It said sexual abuse was no more prevalent in Catholic institutions than in similar ones run by other groups. Abuse by Catholic priests, laymen and laywomen was systematically covered up by the church to protect its reputation, the commission said, adding that the church was guilty of “inadequate supervision” and “inadequate action”. The findings appear to paint a picture of wider abuse in the Netherlands even than in Ireland, in a scandal that has rocked the Catholic Church in Europe and the US and forced Pope Benedict to apologise to victims of sexual abuse by priests. Most of the cases involved mild to moderate abuse, such as touching, but it said that it estimated there were “several thousand” instances of rape.
4 The Dawn on India’s do-it-yourself Jhollywood. In one of India’s poorest, most violence-wracked states, being a movie star means doing your own make-up in a car mirror and then dancing to a soundtrack from a mobile phone. Los Angeles has Hollywood, Mumbai has Bollywood – and then there’s Jhollywood, a tiny but enthusiastic film industry in the eastern state of Jharkhand.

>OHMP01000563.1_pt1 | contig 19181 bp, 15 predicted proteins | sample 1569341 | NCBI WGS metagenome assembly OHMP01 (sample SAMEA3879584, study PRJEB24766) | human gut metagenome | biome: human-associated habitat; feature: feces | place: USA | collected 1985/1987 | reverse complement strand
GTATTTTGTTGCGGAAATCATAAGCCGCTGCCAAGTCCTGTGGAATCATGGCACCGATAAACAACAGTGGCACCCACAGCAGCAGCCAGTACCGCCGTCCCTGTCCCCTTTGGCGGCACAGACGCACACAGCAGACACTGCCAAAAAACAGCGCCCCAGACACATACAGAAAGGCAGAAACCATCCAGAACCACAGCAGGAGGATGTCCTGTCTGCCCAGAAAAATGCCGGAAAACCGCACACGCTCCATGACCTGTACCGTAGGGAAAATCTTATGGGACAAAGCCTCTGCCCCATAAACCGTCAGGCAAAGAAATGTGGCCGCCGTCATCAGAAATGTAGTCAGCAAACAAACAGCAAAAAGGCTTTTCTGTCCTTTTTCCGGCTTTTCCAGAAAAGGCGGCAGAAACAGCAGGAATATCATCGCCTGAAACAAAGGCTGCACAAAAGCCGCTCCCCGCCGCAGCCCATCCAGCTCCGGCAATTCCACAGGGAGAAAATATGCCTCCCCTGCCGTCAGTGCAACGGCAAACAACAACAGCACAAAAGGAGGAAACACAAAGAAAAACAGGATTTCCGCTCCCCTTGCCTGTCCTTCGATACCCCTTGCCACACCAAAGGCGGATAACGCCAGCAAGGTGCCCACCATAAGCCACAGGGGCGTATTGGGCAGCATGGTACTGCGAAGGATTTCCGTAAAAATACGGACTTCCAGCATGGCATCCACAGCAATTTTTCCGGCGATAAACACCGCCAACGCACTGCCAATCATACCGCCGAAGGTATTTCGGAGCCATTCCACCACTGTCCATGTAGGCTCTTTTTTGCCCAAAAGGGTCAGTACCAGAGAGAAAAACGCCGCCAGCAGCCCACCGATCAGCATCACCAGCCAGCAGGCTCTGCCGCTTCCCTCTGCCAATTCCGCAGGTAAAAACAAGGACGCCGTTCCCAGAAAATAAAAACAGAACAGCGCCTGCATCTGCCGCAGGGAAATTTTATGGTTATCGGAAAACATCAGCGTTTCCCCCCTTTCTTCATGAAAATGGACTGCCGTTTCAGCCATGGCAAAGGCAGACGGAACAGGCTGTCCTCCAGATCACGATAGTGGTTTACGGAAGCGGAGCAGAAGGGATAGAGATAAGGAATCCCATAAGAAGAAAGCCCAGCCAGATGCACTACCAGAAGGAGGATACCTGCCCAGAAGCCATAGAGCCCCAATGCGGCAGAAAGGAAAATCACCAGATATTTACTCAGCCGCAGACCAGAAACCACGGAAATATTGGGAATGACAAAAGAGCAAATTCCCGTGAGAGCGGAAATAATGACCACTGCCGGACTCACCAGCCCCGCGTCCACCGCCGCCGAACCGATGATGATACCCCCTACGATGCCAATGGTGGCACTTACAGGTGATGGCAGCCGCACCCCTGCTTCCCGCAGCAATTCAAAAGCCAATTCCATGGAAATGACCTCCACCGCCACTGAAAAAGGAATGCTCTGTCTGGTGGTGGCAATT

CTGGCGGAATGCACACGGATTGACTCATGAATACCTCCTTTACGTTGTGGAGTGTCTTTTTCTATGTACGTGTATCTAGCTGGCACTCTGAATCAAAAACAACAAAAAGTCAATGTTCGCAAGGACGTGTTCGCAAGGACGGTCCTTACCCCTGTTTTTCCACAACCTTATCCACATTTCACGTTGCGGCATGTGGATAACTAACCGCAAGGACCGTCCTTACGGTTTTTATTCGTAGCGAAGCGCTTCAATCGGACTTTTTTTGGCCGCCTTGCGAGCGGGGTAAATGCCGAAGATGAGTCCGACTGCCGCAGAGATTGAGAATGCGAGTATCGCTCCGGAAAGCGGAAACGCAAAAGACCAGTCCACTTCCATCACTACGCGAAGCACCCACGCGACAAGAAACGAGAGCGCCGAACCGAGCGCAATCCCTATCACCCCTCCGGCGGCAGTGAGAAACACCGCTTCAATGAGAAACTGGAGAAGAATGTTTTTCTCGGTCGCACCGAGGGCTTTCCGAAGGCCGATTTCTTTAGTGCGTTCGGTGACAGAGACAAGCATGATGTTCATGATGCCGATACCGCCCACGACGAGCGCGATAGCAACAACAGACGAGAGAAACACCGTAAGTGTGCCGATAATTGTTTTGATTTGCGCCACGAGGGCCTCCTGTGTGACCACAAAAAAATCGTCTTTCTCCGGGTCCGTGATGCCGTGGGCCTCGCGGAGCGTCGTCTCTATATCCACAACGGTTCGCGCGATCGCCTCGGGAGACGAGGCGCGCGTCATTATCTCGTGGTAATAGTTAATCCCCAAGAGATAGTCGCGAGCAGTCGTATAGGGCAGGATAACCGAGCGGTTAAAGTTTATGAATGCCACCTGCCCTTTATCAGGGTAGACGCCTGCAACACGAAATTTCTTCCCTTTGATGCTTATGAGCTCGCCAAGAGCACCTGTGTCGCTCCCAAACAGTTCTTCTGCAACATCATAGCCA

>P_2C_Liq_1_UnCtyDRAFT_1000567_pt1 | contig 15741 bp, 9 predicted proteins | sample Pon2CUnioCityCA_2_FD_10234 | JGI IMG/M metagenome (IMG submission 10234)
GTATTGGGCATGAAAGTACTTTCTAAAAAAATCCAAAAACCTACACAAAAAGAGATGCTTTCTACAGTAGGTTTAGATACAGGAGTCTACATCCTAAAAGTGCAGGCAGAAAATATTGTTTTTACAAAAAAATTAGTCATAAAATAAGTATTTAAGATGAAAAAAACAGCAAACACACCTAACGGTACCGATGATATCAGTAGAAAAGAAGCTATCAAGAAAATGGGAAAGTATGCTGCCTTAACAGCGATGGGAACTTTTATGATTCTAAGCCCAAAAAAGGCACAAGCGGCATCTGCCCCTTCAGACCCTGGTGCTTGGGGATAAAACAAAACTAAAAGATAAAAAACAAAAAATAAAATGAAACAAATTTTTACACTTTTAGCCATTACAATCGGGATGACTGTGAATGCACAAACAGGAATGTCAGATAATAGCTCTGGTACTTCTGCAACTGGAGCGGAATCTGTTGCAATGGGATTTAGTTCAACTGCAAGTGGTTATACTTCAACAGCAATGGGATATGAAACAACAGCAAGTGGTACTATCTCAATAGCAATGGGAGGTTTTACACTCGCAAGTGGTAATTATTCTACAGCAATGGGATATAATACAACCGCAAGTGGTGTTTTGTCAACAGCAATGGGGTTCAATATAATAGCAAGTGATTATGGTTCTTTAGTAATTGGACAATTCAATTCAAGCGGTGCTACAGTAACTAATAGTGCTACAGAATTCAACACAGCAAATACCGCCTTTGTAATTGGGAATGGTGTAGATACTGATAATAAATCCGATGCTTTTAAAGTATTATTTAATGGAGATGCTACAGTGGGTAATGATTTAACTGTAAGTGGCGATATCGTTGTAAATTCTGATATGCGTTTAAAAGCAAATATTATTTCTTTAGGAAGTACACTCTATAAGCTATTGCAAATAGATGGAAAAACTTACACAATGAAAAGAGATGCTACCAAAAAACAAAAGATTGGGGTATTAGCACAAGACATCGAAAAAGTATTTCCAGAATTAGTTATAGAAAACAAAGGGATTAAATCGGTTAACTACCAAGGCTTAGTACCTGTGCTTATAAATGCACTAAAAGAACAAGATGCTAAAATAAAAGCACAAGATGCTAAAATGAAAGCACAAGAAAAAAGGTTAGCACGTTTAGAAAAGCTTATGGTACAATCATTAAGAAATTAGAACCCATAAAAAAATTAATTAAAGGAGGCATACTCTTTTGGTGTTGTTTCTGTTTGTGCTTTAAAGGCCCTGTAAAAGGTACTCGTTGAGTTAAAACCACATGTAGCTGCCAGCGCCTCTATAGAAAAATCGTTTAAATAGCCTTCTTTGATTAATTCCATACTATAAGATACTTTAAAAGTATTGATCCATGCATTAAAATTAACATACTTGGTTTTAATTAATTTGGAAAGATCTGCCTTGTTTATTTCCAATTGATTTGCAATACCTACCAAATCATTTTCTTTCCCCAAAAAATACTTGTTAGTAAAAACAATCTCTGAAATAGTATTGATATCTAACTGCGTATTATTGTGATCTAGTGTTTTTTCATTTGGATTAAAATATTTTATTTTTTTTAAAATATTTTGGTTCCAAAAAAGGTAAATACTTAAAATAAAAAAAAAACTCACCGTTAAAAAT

“This is the biggest problem of working in our movies, you have to do everything yourself… apply your own makeup, supply your own costumes,” Jhollywood’s leading female star Varsha Lakra grumbles with a smile. On a sunny Sunday morning in Ranchi, the scruffy state capital, Lakra, 24, is on location at her latest shoot. “Our films are made keeping our culture in mind and our culture is not that glamorous,” she admits. Jhollywood’s stars may have lives far different from Bollywood’s adored big-name screen legends, but they are hugely popular in the state. Filmmaking budgets are tiny, usually between 250,000 and 500,000 rupees (less than $6,000). The last few years have seen just three Jhollywood films released annually.